Page:Popular Science Monthly Volume 45.djvu/566

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WHILE the characterization by Mr. Thomas Laurie of W. Mattieu Williams as having been "the first who swept aside the veil that had been hung up between scientific workers and the toiling millions" can hardly be verified, it is an indisputable fact that he was eminently successful in presenting scientific truths in a form acceptable to the common people and adapted to awaken their interest; and his presentations rarely failed to suggest further thought on the subject to which they related.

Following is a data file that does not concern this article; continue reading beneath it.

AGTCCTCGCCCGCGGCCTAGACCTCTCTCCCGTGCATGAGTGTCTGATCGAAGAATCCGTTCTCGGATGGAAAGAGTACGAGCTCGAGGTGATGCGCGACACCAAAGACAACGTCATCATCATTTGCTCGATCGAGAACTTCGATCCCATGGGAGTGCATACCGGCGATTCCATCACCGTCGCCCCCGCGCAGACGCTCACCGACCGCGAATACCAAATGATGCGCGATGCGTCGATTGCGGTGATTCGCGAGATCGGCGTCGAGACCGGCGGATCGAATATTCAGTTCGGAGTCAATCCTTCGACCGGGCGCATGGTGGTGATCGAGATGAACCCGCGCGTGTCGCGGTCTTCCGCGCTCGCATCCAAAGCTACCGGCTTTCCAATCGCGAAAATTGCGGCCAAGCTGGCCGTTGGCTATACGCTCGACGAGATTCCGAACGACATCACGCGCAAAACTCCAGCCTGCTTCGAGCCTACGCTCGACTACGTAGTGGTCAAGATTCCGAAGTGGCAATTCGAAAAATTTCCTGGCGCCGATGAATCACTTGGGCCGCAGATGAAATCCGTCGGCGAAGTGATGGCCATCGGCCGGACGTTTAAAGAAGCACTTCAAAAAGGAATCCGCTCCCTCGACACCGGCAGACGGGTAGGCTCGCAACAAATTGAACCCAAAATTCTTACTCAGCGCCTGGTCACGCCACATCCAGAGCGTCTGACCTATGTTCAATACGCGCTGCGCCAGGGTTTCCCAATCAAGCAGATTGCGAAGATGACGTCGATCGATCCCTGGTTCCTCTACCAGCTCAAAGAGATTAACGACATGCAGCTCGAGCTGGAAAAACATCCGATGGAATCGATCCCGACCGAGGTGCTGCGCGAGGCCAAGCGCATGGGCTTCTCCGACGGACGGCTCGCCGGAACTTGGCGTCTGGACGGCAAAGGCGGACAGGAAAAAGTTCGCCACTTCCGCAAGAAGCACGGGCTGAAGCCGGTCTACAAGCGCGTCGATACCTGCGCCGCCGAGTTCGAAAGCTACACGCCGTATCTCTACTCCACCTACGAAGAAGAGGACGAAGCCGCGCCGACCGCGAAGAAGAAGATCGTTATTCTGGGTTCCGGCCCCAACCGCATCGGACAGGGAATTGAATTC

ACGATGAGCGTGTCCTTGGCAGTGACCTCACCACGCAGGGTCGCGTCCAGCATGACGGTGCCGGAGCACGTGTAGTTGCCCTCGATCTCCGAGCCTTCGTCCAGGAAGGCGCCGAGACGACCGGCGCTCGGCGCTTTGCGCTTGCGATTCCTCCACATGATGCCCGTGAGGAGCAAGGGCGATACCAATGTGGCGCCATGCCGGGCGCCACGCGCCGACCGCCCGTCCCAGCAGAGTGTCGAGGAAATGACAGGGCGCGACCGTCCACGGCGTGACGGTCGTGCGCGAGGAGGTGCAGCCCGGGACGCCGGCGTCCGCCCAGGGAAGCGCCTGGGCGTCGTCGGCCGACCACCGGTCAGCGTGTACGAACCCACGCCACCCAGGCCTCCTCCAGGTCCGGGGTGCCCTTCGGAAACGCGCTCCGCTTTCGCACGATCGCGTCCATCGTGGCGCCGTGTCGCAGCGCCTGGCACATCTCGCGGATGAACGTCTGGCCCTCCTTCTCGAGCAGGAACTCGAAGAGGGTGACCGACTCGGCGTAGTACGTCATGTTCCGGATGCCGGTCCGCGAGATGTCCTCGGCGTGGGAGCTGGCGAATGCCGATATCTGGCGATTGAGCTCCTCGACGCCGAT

Mr. Williams was born in London, February 6, 1820, and died in London, of cerebral apoplexy, November 28, 1892. He was taught in boyhood, at three schools of the kind that then flourished, a little arithmetic, grammar, geography, and Latin, but no science. His experiences even thus early set his mind in the train which led him to the adoption of those views on education which he advocated and on which he acted later in life. When fourteen years old he was apprenticed to Mr. Thomas, mathematical and optical instrument maker at Lambeth, where he gained a practical skill and scientific knowledge which he was able to turn to good purpose in the several courses of scientific lectures which formed part of the work of his mature life. Although he had to work from seven o'clock in the morning till eight o'clock at night, he continued to attend the night classes of the London Mechanics' Institution, Southampton Buildings, now the Birkbeck Institution; and during the whole term of his apprenticeship he attended the biweekly lectures which were given by eminent men of the time in their several specialties, and the classes in mathematics, chemistry, natural philosophy, French, German, and phrenology, and took part in the exercises and discussions of the literary societies. The programmes of those societies during the period of his attendance upon them afford as among the subjects of papers contributed by him the Relative Character of the French and English; Constantinople and the Turks; Dreaming, Phrenologically Considered; the Expediency of Railways becoming National Property; the National Characteristics of the French; Direct and Indirect Taxation; the Propriety of Discussing Political Questions at Mechanics' Institutions; and topics related to psychology and phrenology. On coming of age he obtained possession by inheritance of a small sum of money, by the aid of which he studied chemistry at the University of Edinburgh and made a pedestrian tour of two years in Europe. He spent much of the time in Switzerland, Italy, Greece, and Turkey; and, becoming acquainted with the Turk in the last country, found him a better man than he was generally regarded as being, and a person of